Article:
10. SocraticGadfly

    No it wasn’t, unless you define libertarianism quite narrowly and fiscally.

    At 1775, every colony allowed slavery.

    Nine of the 13 had established state churches. All 13 had various sorts of religious test clauses to hold public office. Many had other penalties against Catholics, let alone Jews. All had some sort of blue laws.

    In most cases, these weren’t removed until near the Civil War if not afterward.

    Religious tests for public office at the state level were not explicitly ruled unconstitutional until 1961 in Torcaso.

    That was easy.

  11. wredlich Post author

    “No it wasn’t, unless you define libertarianism quite narrowly and fiscally.”

    First of all you’re stuck on the binary notion of “Libertarian” or “Not Libertarian”. The post talks about it in terms of degree. Think of it on a scale from 0 (anarchy) to 100 (totalitarian). Today I’d say the US is around a 50. In 1820 I’d say it was around 5.

    Second, I started with fiscal but also included other issues like occupational licensing.

    “At 1775, every colony allowed slavery.”

    Yes. Slavery sucked. It was terrible. Today there are more than twice as many people in prisons and jails in the US than there were slaves in 1800. Are today’s inmates more free than slaves were then?

    “Nine of the 13 had established state churches. All 13 had various sorts of religious test clauses to hold public office. Many had other penalties against Catholics, let alone Jews. All had some sort of blue laws.”

    Sure. It wasn’t perfect. But holding public office was far less important then. And let’s not pretend there’s no de facto religious discrimination in elections. Try running for office in most of the country and announce that you’re an atheist or Muslim.

  12. Richard Winger

    People in prison in the U.S. are generally more free than slaves were in the U.S. in the past. I had a good friend who was in prison in California for five years, and I visited him often. I know that people in prison are often mistreated. Nevertheless, they have constitutional rights and they assert them. They have access to law libraries, often. They sometimes have access to occupational training and therapy (this was certainly true in the case of my friend). They often have attorneys. By contrast, slaves had no rights at all. If their owner wanted to kill them, the owner could do that.

  13. Andy

    There were certain aspects of early American history that leaned libertarian, and there were other aspects where it was not libertarian (slavery being one big example).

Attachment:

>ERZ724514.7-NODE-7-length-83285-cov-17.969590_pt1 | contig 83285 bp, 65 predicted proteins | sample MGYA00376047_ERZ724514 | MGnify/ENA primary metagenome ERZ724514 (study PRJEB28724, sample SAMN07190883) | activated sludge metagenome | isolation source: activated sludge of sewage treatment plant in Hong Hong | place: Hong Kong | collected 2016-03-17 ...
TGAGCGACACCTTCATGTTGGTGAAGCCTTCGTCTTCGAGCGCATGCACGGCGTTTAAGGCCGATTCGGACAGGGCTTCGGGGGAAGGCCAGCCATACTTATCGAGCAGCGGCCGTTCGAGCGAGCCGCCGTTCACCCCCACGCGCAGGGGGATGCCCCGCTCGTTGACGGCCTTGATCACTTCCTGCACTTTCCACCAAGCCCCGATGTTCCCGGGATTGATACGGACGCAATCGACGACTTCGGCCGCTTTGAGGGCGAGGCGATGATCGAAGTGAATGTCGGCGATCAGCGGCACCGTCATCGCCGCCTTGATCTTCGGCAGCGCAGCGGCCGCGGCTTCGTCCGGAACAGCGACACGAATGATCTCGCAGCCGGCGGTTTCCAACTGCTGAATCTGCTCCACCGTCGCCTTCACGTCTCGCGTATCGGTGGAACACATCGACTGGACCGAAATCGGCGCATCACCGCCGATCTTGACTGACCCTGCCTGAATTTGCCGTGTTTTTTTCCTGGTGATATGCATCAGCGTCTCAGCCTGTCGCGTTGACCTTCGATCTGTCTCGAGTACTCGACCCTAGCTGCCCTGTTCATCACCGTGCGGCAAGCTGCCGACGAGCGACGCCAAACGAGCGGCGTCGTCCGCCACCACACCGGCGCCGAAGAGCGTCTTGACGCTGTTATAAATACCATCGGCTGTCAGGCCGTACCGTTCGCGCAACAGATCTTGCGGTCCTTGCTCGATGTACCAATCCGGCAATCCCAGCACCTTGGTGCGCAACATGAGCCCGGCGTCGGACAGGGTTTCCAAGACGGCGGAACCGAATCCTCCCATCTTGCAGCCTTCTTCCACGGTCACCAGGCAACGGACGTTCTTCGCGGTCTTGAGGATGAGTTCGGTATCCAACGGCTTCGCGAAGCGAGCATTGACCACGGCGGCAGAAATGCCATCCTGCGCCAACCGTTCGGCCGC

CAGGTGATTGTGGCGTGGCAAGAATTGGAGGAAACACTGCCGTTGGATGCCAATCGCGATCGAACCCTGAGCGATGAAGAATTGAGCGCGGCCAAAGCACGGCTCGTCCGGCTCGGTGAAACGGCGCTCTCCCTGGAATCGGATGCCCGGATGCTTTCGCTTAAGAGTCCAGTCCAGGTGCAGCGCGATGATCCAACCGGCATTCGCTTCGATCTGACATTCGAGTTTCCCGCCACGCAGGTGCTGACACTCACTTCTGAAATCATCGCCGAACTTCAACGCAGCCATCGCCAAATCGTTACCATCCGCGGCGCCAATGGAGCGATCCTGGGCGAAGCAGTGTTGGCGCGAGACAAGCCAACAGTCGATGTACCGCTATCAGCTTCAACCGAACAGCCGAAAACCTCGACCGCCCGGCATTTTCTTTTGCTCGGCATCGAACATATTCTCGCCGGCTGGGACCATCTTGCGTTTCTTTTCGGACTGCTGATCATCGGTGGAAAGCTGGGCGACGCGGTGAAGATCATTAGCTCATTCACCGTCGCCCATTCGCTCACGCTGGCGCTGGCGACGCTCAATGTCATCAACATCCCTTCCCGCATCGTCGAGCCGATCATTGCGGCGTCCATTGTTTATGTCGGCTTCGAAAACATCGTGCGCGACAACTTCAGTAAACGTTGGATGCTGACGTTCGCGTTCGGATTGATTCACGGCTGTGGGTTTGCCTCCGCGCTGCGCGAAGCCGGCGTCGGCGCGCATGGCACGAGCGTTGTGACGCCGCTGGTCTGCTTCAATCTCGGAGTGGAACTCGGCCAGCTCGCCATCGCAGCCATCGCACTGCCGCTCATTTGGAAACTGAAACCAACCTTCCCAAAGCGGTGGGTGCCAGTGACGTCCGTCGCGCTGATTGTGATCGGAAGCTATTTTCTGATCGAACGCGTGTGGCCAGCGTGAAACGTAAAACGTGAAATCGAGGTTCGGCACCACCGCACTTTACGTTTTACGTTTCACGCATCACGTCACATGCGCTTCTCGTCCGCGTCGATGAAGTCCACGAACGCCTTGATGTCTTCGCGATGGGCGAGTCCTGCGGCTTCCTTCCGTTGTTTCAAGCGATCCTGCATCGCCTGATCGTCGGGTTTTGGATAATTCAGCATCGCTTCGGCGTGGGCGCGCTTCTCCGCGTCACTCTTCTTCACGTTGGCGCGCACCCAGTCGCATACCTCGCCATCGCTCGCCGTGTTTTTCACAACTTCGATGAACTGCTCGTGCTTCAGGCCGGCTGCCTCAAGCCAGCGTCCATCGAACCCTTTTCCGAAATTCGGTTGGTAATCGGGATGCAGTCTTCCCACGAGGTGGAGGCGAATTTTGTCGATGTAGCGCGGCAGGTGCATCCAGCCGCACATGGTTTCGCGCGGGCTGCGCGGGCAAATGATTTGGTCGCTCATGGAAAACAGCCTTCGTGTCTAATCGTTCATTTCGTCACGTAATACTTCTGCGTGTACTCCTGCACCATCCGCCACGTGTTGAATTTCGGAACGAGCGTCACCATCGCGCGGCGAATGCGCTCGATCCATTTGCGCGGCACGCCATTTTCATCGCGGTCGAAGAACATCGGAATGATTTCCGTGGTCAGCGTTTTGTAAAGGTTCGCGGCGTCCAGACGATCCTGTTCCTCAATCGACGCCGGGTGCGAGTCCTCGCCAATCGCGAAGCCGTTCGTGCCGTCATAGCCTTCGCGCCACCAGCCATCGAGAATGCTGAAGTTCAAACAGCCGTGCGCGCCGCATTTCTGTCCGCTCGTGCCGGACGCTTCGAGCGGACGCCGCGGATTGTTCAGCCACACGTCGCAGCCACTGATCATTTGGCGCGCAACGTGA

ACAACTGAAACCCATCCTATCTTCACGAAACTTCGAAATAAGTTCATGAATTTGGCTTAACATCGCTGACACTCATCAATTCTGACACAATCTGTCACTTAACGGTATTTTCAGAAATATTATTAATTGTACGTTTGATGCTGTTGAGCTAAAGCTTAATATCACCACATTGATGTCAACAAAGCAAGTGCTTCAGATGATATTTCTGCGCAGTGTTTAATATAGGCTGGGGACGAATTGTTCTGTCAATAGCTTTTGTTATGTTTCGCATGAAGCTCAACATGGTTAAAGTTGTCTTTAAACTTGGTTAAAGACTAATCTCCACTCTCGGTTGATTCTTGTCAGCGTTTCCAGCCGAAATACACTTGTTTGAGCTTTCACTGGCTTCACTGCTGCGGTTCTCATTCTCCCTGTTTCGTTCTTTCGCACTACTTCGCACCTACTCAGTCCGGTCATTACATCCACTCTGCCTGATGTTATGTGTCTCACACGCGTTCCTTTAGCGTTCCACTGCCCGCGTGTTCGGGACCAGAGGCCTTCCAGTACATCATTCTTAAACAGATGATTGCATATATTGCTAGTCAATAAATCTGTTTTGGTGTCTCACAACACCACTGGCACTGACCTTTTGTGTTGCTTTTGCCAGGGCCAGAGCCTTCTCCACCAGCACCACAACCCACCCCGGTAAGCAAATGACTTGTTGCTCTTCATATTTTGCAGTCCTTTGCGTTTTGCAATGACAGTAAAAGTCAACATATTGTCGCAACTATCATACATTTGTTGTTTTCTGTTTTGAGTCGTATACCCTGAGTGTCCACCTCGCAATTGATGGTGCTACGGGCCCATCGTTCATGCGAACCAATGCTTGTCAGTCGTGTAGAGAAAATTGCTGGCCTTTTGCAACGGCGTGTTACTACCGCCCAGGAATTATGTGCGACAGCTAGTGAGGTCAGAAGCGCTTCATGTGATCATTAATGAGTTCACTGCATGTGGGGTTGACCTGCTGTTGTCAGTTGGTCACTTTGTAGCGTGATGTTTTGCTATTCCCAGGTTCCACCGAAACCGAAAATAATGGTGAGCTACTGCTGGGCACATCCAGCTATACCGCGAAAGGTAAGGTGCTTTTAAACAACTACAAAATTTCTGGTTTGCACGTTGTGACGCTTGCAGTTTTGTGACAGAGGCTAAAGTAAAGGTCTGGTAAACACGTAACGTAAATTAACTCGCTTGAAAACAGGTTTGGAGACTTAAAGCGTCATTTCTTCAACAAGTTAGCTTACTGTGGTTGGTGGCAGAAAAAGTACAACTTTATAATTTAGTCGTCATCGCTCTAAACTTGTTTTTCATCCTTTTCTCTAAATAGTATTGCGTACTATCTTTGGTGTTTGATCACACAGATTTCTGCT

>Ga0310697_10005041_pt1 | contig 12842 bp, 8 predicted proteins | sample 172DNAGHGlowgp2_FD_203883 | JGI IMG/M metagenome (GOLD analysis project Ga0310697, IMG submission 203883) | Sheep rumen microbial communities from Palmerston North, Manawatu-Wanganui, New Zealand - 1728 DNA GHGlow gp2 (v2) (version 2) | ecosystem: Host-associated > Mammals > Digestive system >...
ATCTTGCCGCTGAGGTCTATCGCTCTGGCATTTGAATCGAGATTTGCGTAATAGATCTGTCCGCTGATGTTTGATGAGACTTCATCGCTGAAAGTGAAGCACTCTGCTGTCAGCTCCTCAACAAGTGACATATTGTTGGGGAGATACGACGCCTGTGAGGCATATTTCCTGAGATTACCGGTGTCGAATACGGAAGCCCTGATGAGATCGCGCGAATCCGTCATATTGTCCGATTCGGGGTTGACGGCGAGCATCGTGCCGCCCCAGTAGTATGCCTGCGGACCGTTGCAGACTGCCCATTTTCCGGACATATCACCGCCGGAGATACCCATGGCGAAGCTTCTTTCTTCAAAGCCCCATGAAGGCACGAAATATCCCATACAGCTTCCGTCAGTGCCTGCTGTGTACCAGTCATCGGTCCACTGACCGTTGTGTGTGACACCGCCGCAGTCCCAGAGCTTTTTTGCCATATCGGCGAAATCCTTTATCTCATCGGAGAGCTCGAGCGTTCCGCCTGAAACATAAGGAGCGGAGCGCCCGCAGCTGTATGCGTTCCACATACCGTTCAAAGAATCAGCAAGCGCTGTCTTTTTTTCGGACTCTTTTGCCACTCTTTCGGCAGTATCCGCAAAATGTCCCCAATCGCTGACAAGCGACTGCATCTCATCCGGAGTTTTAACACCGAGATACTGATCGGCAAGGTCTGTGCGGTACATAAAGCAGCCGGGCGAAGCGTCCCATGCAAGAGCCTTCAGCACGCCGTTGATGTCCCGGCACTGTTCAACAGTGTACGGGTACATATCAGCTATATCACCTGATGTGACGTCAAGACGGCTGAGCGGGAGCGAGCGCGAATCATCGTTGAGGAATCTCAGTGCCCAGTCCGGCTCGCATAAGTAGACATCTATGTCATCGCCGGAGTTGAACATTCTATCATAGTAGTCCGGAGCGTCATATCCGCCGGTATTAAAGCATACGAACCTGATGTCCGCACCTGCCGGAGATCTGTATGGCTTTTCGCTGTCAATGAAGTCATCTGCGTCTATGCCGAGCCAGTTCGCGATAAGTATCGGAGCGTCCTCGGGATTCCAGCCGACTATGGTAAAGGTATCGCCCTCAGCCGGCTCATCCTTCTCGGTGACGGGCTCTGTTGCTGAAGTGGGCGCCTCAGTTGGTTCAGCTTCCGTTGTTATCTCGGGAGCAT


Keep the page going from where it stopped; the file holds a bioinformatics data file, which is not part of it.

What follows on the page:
14. paulie

    Warren

    IPR regulars hate when I do this

    Not sure what you mean by “this” or which IPR regulars. Personally, the only thing I recall objecting to is a few times early on when you bought the site when you did not distinguish your own personal editorials from group editorials by the entire group of IPR writers as a whole (of the latter I recall only one, against top two). It’s your site and you can obviously post all the editorials you want, I just want it to be unmistakably clear to even the most casual reader when you are speaking solely for yourself as an individual and when we – the entire IPR team – speak as a whole. Even that is just a request, but it’s one I do stand by.

    Personally, I actually love your question posts. They get good engagement and keep the community involved, which is what we want here.

  15. dL

    Libertarians and anarchists often get challenged with an annoying question. If libertarianism is so great, why hasn’t any country tried it? Many struggle to answer. I’ve been stewing on it.

    Ah, the empirical problem. Where is libertarianism? I agree, that is a problem. Indeed, I often quip: libertarianism doesn’t have an education problem, it has an empirical problem. That being said, the empirical problem is not conclusive proof of anything, and any appeal to such as proof would be committing the status quo/appeal to tradition logical fallacy. Certainly, a 16th century scholar could have appealed to the historical pervasiveness of monarchy to disprove the possibility of “liberal democracy.” Obviously, it would have been a fallacious argument.

    So, if the empirical problem is not conclusive proof of anything, how exactly then is the empirical problem a problem? Well, it is an expression of the general public goods problem of revolution. Refer to this old essay of mine for details

    https://rulingclass.wordpress.com/2011/02/09/a-libertarian-theory-of-revolution/

    One way to summarize that essay is that any viable challenge to the state is illegal. There is a collective action problem RE: challenging the state:

    • the risk of dying or punishment exceeds the expected benefits